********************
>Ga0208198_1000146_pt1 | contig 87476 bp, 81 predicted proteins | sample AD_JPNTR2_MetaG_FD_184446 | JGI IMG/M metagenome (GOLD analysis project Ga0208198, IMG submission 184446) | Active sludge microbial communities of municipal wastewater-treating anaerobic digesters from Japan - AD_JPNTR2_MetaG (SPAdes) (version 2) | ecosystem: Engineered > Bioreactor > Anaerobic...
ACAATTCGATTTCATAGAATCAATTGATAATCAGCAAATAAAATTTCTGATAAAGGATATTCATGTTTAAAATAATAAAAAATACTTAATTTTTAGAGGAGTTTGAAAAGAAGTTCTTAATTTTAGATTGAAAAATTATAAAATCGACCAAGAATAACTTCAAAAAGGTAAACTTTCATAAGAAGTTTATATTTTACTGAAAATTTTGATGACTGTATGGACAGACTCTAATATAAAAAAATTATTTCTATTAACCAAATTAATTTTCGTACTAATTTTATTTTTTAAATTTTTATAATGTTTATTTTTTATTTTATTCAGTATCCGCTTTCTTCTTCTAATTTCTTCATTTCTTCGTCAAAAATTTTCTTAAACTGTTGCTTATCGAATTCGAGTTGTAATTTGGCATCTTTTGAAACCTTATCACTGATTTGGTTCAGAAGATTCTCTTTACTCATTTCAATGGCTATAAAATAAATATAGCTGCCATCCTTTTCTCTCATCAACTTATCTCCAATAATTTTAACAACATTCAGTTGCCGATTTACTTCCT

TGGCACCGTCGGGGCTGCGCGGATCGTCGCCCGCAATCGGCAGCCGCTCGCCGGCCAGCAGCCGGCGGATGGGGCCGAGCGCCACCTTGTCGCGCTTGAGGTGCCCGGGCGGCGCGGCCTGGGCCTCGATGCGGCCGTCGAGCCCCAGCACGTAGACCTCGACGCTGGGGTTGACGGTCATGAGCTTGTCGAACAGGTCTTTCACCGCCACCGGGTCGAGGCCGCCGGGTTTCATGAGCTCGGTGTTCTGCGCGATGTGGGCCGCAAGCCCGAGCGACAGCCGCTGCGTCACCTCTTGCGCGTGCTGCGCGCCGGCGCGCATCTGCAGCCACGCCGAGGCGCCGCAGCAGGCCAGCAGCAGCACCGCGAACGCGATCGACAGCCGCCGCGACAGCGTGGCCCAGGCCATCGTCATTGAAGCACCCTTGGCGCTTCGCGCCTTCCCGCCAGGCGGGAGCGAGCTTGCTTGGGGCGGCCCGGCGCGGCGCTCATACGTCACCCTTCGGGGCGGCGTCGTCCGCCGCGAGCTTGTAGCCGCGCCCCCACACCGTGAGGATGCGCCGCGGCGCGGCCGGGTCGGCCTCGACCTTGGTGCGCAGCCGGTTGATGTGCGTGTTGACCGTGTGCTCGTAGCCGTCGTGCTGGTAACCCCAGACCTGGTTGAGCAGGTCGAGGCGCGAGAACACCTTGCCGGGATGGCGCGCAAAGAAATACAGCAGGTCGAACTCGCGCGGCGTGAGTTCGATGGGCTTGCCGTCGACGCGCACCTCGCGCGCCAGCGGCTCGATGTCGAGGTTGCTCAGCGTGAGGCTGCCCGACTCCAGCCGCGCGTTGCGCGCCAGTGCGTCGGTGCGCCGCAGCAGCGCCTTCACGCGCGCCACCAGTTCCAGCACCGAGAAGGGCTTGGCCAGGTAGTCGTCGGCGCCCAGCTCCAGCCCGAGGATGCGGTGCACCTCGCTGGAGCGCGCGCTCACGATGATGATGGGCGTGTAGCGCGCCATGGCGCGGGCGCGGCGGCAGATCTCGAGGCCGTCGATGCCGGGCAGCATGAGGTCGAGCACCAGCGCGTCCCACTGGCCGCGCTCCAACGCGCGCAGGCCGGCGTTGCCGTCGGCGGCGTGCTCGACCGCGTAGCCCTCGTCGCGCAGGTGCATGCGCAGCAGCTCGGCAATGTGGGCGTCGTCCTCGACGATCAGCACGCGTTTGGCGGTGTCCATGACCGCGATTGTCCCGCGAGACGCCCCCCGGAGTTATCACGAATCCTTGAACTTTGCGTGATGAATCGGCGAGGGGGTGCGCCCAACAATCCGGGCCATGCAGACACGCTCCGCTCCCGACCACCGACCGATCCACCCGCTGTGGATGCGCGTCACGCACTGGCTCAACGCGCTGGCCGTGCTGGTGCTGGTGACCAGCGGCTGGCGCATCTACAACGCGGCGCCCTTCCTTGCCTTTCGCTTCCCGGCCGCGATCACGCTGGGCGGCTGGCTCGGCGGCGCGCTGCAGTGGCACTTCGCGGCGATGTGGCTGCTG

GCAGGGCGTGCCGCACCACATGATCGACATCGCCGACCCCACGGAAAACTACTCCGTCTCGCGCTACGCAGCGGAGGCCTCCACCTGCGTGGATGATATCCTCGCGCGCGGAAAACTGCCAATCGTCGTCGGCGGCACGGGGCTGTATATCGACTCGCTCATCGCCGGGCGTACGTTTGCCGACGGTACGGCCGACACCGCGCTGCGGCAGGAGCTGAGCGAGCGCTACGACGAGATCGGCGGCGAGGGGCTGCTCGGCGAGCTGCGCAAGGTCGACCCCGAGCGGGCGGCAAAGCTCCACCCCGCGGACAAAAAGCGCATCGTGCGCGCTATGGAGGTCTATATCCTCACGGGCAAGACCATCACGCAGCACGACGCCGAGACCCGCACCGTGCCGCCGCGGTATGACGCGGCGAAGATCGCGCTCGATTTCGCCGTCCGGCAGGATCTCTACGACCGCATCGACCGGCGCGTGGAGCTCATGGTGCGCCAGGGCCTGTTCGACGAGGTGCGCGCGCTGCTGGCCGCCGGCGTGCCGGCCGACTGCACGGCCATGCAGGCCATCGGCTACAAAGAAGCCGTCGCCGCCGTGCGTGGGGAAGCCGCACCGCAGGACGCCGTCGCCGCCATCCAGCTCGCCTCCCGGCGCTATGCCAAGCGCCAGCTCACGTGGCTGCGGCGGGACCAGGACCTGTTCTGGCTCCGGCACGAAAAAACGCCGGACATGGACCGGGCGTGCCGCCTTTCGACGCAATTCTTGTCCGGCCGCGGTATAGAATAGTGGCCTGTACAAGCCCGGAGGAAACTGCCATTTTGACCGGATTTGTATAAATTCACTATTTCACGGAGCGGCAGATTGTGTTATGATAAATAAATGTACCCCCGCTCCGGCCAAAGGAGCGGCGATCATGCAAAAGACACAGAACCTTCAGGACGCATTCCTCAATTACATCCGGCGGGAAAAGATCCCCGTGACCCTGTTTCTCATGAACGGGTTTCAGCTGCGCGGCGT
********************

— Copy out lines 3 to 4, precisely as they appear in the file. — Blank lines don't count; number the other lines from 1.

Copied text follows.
TGGCACCGTCGGGGCTGCGCGGATCGTCGCCCGCAATCGGCAGCCGCTCGCCGGCCAGCAGCCGGCGGATGGGGCCGAGCGCCACCTTGTCGCGCTTGAGGTGCCCGGGCGGCGCGGCCTGGGCCTCGATGCGGCCGTCGAGCCCCAGCACGTAGACCTCGACGCTGGGGTTGACGGTCATGAGCTTGTCGAACAGGTCTTTCACCGCCACCGGGTCGAGGCCGCCGGGTTTCATGAGCTCGGTGTTCTGCGCGATGTGGGCCGCAAGCCCGAGCGACAGCCGCTGCGTCACCTCTTGCGCGTGCTGCGCGCCGGCGCGCATCTGCAGCCACGCCGAGGCGCCGCAGCAGGCCAGCAGCAGCACCGCGAACGCGATCGACAGCCGCCGCGACAGCGTGGCCCAGGCCATCGTCATTGAAGCACCCTTGGCGCTTCGCGCCTTCCCGCCAGGCGGGAGCGAGCTTGCTTGGGGCGGCCCGGCGCGGCGCTCATACGTCACCCTTCGGGGCGGCGTCGTCCGCCGCGAGCTTGTAGCCGCGCCCCCACACCGTGAGGATGCGCCGCGGCGCGGCCGGGTCGGCCTCGACCTTGGTGCGCAGCCGGTTGATGTGCGTGTTGACCGTGTGCTCGTAGCCGTCGTGCTGGTAACCCCAGACCTGGTTGAGCAGGTCGAGGCGCGAGAACACCTTGCCGGGATGGCGCGCAAAGAAATACAGCAGGTCGAACTCGCGCGGCGTGAGTTCGATGGGCTTGCCGTCGACGCGCACCTCGCGCGCCAGCGGCTCGATGTCGAGGTTGCTCAGCGTGAGGCTGCCCGACTCCAGCCGCGCGTTGCGCGCCAGTGCGTCGGTGCGCCGCAGCAGCGCCTTCACGCGCGCCACCAGTTCCAGCACCGAGAAGGGCTTGGCCAGGTAGTCGTCGGCGCCCAGCTCCAGCCCGAGGATGCGGTGCACCTCGCTGGAGCGCGCGCTCACGATGATGATGGGCGTGTAGCGCGCCATGGCGCGGGCGCGGCGGCAGATCTCGAGGCCGTCGATGCCGGGCAGCATGAGGTCGAGCACCAGCGCGTCCCACTGGCCGCGCTCCAACGCGCGCAGGCCGGCGTTGCCGTCGGCGGCGTGCTCGACCGCGTAGCCCTCGTCGCGCAGGTGCATGCGCAGCAGCTCGGCAATGTGGGCGTCGTCCTCGACGATCAGCACGCGTTTGGCGGTGTCCATGACCGCGATTGTCCCGCGAGACGCCCCCCGGAGTTATCACGAATCCTTGAACTTTGCGTGATGAATCGGCGAGGGGGTGCGCCCAACAATCCGGGCCATGCAGACACGCTCCGCTCCCGACCACCGACCGATCCACCCGCTGTGGATGCGCGTCACGCACTGGCTCAACGCGCTGGCCGTGCTGGTGCTGGTGACCAGCGGCTGGCGCATCTACAACGCGGCGCCCTTCCTTGCCTTTCGCTTCCCGGCCGCGATCACGCTGGGCGGCTGGCTCGGCGGCGCGCTGCAGTGGCACTTCGCGGCGATGTGGCTGCTG

GCAGGGCGTGCCGCACCACATGATCGACATCGCCGACCCCACGGAAAACTACTCCGTCTCGCGCTACGCAGCGGAGGCCTCCACCTGCGTGGATGATATCCTCGCGCGCGGAAAACTGCCAATCGTCGTCGGCGGCACGGGGCTGTATATCGACTCGCTCATCGCCGGGCGTACGTTTGCCGACGGTACGGCCGACACCGCGCTGCGGCAGGAGCTGAGCGAGCGCTACGACGAGATCGGCGGCGAGGGGCTGCTCGGCGAGCTGCGCAAGGTCGACCCCGAGCGGGCGGCAAAGCTCCACCCCGCGGACAAAAAGCGCATCGTGCGCGCTATGGAGGTCTATATCCTCACGGGCAAGACCATCACGCAGCACGACGCCGAGACCCGCACCGTGCCGCCGCGGTATGACGCGGCGAAGATCGCGCTCGATTTCGCCGTCCGGCAGGATCTCTACGACCGCATCGACCGGCGCGTGGAGCTCATGGTGCGCCAGGGCCTGTTCGACGAGGTGCGCGCGCTGCTGGCCGCCGGCGTGCCGGCCGACTGCACGGCCATGCAGGCCATCGGCTACAAAGAAGCCGTCGCCGCCGTGCGTGGGGAAGCCGCACCGCAGGACGCCGTCGCCGCCATCCAGCTCGCCTCCCGGCGCTATGCCAAGCGCCAGCTCACGTGGCTGCGGCGGGACCAGGACCTGTTCTGGCTCCGGCACGAAAAAACGCCGGACATGGACCGGGCGTGCCGCCTTTCGACGCAATTCTTGTCCGGCCGCGGTATAGAATAGTGGCCTGTACAAGCCCGGAGGAAACTGCCATTTTGACCGGATTTGTATAAATTCACTATTTCACGGAGCGGCAGATTGTGTTATGATAAATAAATGTACCCCCGCTCCGGCCAAAGGAGCGGCGATCATGCAAAAGACACAGAACCTTCAGGACGCATTCCTCAATTACATCCGGCGGGAAAAGATCCCCGTGACCCTGTTTCTCATGAACGGGTTTCAGCTGCGCGGCGT